Correlation between volume and power

Discussion in 'Archived Threads 2001-2004' started by Ricky***C, Oct 29, 2002.

  1. Ricky***C

    Ricky***C Extra

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    All things being equal, does more wpc result in better or clearer sound at low volumes (i.e., you can still carry on a conversation). In other words, at the same low volume level, will a 120 wpc receiver sound better than say a 80 or 60 wpc receiver.
     
  2. Pete Gia

    Pete Gia Stunt Coordinator

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    I would say,only if the 120 watter is a better quality machine.
     
  3. Eujin

    Eujin Supporting Actor

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  4. Yogi

    Yogi Screenwriter

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    Usually with more power comes better current reserves and better control. So if one unit is more powerful then the other then all things cannot be equal. So saying that 'all things being equal will a 120W receiver sound better than an 80W receiver', is an oxymoron. So with all things not being equal, that is one unit having more power output than the other, it will infact sound better than the less powerful unit, even at low volumes.

    Hope that answers your question.
     
  5. Ricky***C

    Ricky***C Extra

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    Sure does. Thanks. Asked because of the wife.
     
  6. Bob McElfresh

    Bob McElfresh Producer

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    I had an old Technics 120 wpc stereo receiver. I hooked it up to my VCR and the results WERE better than the stock TV speakers.

    For Christmass, my wife gave me a modern Yamaha receiver. The salesman sold her a RXV-793 with 80 wpc. Bravely, I opened the box being careful to retain the packing so I could return it in a few days for something better. I hooked the unit up, fired up a tape and my jaw dropped. That lowly 80 wpc unit made a huge difference with my old, power-hungry speakers. It started my love of HT and I now own two 793's and a DSP-A1. (And the 793 receivers sound nearly as good as the flagship A1 for movies.)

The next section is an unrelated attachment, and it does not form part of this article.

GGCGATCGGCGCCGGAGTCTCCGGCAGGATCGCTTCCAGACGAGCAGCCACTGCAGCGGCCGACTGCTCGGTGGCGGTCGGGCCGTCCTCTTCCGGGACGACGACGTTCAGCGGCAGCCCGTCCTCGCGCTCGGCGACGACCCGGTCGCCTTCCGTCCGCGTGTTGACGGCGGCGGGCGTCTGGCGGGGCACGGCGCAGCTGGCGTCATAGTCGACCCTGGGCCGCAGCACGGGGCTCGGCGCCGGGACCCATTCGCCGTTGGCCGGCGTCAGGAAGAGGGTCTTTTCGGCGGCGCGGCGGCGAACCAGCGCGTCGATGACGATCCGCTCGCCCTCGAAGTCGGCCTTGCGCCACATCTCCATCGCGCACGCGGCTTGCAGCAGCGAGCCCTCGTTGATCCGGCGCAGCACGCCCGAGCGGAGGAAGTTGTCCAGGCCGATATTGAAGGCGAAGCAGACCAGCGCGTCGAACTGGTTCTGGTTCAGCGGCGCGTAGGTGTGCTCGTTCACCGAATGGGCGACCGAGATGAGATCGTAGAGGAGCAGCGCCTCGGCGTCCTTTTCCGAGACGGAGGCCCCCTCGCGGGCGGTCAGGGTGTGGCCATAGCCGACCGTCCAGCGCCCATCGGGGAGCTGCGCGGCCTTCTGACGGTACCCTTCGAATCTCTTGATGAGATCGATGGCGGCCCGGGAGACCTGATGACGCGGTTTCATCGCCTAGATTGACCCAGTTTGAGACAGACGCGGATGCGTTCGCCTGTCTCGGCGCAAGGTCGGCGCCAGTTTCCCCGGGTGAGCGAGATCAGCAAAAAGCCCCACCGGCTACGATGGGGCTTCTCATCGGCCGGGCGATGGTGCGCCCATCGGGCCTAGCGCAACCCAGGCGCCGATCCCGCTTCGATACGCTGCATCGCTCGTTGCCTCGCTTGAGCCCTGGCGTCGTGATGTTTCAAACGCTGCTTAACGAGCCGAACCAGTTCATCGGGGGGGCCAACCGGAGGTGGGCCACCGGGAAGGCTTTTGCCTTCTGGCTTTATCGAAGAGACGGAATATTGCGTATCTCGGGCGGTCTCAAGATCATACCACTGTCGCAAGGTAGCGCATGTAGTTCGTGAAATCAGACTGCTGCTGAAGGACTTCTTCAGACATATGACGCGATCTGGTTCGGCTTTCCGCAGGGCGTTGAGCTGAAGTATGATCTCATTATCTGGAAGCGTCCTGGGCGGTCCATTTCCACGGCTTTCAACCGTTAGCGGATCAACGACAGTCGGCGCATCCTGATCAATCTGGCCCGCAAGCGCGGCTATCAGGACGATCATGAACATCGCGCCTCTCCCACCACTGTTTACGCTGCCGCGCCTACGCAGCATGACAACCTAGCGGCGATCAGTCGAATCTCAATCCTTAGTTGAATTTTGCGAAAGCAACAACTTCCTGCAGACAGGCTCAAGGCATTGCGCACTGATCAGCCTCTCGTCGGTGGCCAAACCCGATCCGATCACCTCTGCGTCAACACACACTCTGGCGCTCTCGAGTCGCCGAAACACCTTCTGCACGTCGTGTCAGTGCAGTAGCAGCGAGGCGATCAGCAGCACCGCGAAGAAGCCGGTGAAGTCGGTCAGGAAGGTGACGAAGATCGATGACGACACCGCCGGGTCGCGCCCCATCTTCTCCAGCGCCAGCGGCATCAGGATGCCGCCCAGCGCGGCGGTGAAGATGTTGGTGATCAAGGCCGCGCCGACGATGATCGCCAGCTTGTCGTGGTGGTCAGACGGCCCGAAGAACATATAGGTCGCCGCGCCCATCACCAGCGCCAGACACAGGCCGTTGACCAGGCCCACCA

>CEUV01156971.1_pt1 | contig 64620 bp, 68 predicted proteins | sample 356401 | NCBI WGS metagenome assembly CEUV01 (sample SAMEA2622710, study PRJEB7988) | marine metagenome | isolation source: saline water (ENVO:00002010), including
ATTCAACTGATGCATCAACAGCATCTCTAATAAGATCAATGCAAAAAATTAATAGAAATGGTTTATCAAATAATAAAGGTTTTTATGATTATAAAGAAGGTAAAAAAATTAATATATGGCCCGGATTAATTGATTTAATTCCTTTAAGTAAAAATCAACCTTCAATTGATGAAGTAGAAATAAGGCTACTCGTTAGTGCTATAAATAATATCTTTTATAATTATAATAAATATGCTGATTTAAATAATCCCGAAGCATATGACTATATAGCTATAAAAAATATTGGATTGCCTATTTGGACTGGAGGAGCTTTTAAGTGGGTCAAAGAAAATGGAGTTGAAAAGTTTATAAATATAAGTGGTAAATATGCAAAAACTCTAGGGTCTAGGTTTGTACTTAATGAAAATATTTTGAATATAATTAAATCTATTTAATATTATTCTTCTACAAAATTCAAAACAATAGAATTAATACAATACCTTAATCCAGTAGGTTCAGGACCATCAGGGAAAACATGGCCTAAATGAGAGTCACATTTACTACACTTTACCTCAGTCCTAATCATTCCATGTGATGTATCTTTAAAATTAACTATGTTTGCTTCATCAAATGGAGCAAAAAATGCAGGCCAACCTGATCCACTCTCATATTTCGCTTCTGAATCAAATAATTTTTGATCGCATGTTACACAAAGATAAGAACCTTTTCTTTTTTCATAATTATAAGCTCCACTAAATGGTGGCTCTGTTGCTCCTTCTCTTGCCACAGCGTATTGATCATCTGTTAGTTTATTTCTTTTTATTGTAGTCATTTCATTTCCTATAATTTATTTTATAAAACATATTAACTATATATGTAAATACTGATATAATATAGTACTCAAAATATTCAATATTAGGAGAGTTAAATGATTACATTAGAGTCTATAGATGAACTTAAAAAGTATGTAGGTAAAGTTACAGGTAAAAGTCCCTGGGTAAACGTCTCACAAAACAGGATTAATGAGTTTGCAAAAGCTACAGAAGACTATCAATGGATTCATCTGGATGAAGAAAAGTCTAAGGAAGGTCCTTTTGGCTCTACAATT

So trying to compare receivers based on a single number is not a good way to judge.

    The more experience members have figured out the mystery. The old 120 wpc receiver had a gross capacity of 2 x 120 = 240 watts. But the new Yamaha was designed with a gross capacity of 5 x 80 = 400 watts. Even though each channel was limited to about 80 watts, the device had power to spare.

    So, watts is important, but so is the frequency range, stereo vs 5 channel mode, and very important: what resistance is used to measure that power.

    Ex) My 80 wpc receiver should really be defined as: "80 wpc, 20-20,000 hz, all 5 channels driven into 8 ohm, non-inductive loads"


    If they used 4 ohm speakers, the power rating would be honestly reported nearer 160 watts per channel. Some manufacturers use 6 or 4 ohm speakers to make the numbers look bigger.
     
  7. MikeBisch

    MikeBisch Auditioning

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    I will share my experience. I brought home a Yamaha RX-V1 for a few weeks with the thought that I would downsize my separates based Hi-Fi system for the new apartment. I have B&W Matrix 803sII speakers and am using a 30 wpc Pass Aleph 3 amp to drive them. To put it bluntly, the Pass SMOKED the Yamaha. There was not one thing I can say the Yamaha did even as good as the Pass. The Yamaha's 110 wpc didn't even seem to be any more powerful than my Pass's 30 wpc. So much for more watts being better! Needless to say that the Yamaha went back to the store! So much for clearing the living room of a stereo rack.
     
  8. jeff lam

    jeff lam Screenwriter

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    And when you bring Tube amps into the mix with only 7 watts per channel, it's a whole new ballgame. The tube amp will burry nearly any normal 100W/ch receiver.

    For the most part, usually a higher end unit will carry more power therefore with built quality and added power should sound better.
     
  9. Yogi

    Yogi Screenwriter

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    When I say all things not being equal I dont mean the brands and design and implementation and all of that good stuff is different too. All that has to be equal to make a fair comparison. So if you are comparing a PASS aleph 30 with a Yamaha then the PASS would sound better even at low volumes because it is a better design, better implemented with better build quality components and not because of it being lower power than the Yamaha. Now if you were to compare a Pass Aleph 30 with a Pass Aleph 50 then I would think (because I didnt actually hear it) the Aleph 50 would sound better than the Aleph 30 even at low volumes.

    So to be a fair, compare the Aleph 30 with the Aleph 50 and compare a Yamaha 793 with a DSP-A1.

    Hope that makes my point clearer.
     
  10. Saurav

    Saurav Cinematographer

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  11. Yogi

    Yogi Screenwriter

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  12. jeff lam

    jeff lam Screenwriter

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    This was just an expression to illistrate that you can't measure sound quality in terms of measured power in Watts.
     
  13. Saurav

    Saurav Cinematographer

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